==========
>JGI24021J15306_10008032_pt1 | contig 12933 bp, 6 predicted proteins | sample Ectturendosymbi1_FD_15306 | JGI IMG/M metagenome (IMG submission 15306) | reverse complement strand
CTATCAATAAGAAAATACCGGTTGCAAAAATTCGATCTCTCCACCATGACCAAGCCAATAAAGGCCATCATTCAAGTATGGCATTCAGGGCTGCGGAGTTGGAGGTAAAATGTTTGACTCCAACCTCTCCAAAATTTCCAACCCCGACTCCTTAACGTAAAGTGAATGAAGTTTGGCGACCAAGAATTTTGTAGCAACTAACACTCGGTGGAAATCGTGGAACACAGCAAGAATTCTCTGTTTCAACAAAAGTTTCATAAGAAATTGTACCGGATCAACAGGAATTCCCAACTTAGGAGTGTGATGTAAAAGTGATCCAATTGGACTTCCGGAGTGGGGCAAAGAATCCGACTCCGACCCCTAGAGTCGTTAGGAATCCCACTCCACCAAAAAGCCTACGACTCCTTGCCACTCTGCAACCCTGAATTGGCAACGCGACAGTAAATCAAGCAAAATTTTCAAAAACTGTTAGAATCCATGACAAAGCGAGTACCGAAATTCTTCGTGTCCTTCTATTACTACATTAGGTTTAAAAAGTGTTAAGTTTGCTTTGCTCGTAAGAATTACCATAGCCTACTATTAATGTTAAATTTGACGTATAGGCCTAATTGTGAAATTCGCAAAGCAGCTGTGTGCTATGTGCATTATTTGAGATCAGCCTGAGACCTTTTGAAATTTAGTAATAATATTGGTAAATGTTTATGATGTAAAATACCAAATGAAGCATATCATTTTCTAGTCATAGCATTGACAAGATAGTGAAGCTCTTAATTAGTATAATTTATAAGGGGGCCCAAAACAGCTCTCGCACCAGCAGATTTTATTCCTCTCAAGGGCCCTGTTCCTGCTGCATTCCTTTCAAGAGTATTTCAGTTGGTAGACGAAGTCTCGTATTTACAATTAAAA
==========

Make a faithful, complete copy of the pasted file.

>JGI24021J15306_10008032_pt1 | contig 12933 bp, 6 predicted proteins | sample Ectturendosymbi1_FD_15306 | JGI IMG/M metagenome (IMG submission 15306) | reverse complement strand
CTATCAATAAGAAAATACCGGTTGCAAAAATTCGATCTCTCCACCATGACCAAGCCAATAAAGGCCATCATTCAAGTATGGCATTCAGGGCTGCGGAGTTGGAGGTAAAATGTTTGACTCCAACCTCTCCAAAATTTCCAACCCCGACTCCTTAACGTAAAGTGAATGAAGTTTGGCGACCAAGAATTTTGTAGCAACTAACACTCGGTGGAAATCGTGGAACACAGCAAGAATTCTCTGTTTCAACAAAAGTTTCATAAGAAATTGTACCGGATCAACAGGAATTCCCAACTTAGGAGTGTGATGTAAAAGTGATCCAATTGGACTTCCGGAGTGGGGCAAAGAATCCGACTCCGACCCCTAGAGTCGTTAGGAATCCCACTCCACCAAAAAGCCTACGACTCCTTGCCACTCTGCAACCCTGAATTGGCAACGCGACAGTAAATCAAGCAAAATTTTCAAAAACTGTTAGAATCCATGACAAAGCGAGTACCGAAATTCTTCGTGTCCTTCTATTACTACATTAGGTTTAAAAAGTGTTAAGTTTGCTTTGCTCGTAAGAATTACCATAGCCTACTATTAATGTTAAATTTGACGTATAGGCCTAATTGTGAAATTCGCAAAGCAGCTGTGTGCTATGTGCATTATTTGAGATCAGCCTGAGACCTTTTGAAATTTAGTAATAATATTGGTAAATGTTTATGATGTAAAATACCAAATGAAGCATATCATTTTCTAGTCATAGCATTGACAAGATAGTGAAGCTCTTAATTAGTATAATTTATAAGGGGGCCCAAAACAGCTCTCGCACCAGCAGATTTTATTCCTCTCAAGGGCCCTGTTCCTGCTGCATTCCTTTCAAGAGTATTTCAGTTGGTAGACGAAGTCTCGTATTTACAATTAAAA